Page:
Justice as Message: Expressivist Foundations of International Criminal Justice

ISBN : 9780198864189

Carsten Stahn
464 ページ
156 x 234 mm

International criminal justice relies on messages, speech acts, and performative practices in order to convey social meaning. Major criminal proceedings, such as Nuremberg, Tokyo, and other post-World War II trials have been branded as 'spectacles of didactic legality'. However, the expressive and communicative functions of law are often side-lined in institutional discourse and legal practice. This innovative work brings these functions centre-stage, developing the idea of justice as message and outlining the expressivist foundations of international criminal justice in a systematic way.
Professor Carsten Stahn examines the origins of the expressivist theory in the sociology of law and the justification of punishment, its articulation in practice, and its broader role as method of international law. He shows that expression and communication is not only an inherent part of the punitive functions of international criminal justice, but is represented in a whole spectrum of practices: norm expression and diffusion, institutional actions, performative aspects of criminal procedures, and repair of harm. He argues that expressivism is not a classical justification of justice or punishment on its own, but rather a means to understand its aspirations and limitations, to explain how justice is produced and to ground punishment rationales. This book is an invitation to think beyond the confines of the legal discipline, and to engage with the multidisciplinary foundations and possibilities of the international criminal justice project.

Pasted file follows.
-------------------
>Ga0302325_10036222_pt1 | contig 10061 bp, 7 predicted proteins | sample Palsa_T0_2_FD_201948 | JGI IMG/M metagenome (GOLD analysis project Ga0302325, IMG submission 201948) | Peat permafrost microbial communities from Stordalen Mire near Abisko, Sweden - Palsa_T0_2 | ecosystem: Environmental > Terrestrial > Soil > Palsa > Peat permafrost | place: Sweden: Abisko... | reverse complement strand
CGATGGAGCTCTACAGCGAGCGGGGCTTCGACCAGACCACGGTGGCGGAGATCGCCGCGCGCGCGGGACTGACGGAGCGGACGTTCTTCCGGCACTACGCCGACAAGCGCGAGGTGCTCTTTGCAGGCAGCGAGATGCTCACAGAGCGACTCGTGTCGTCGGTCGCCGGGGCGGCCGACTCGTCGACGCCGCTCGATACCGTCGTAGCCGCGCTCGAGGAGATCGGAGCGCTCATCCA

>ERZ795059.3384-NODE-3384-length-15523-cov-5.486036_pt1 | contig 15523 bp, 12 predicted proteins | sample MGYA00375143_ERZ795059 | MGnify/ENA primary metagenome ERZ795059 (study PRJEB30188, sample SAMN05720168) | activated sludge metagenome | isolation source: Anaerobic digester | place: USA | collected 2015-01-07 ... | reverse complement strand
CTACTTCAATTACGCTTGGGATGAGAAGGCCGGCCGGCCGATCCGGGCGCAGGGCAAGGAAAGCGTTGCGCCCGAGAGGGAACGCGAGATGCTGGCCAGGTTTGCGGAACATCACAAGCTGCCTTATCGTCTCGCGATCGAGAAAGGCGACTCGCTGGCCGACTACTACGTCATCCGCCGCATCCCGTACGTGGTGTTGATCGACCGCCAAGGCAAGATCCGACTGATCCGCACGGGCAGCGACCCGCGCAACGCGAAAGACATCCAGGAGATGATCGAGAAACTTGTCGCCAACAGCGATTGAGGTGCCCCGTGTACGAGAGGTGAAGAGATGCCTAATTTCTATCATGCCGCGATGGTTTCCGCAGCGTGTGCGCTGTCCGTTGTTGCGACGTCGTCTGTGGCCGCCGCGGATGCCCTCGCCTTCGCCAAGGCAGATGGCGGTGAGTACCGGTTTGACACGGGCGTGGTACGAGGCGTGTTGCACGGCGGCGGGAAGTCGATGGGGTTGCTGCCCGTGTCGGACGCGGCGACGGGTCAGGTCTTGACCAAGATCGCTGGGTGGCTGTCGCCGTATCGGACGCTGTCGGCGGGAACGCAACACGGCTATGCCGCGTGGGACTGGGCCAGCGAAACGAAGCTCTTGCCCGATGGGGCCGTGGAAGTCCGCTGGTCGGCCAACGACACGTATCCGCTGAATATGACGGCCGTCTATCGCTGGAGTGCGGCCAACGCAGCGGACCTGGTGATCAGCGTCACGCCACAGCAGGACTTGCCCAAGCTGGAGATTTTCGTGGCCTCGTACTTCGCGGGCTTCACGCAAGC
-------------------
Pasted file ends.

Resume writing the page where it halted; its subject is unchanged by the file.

1 International Criminal Justice and Expressivist Theory
2 Norm Expression: Norm Affirmation, Norm Projection, and Storytelling
3 Institutional Expression: The Medium as Message
4 Procedural Expression: Judicial Theater, Legal Performance, and Discursive Justice
5 Remedial Expression: Expressive Punishment and Repair of Harm
6 International Criminal Law as Expressivist Justice: Meanings, Implications, and Critiques


Carsten Stahn is Professor of International Criminal Law and Global Justice at Leiden University and is Professor of Public International Law and International Criminal Justice at Queen's University Belfast School of Law. He has previously worked as Legal Officer in Chambers of the International Criminal Court (2003-2007) and as Research Fellow at the Max Planck Institute for Comparative Public Law and International Law (2000-2003). He has published 13 books and over 70 articles/essays in different fields of international law and international justice.
He obtained his PhD degree (summa cum laude) from Humboldt University Berlin after completing his First and Second State Exam in Law in Germany. He holds LL.M. degrees from New York University and Cologne/Paris I (Pantheon-Sorbonne).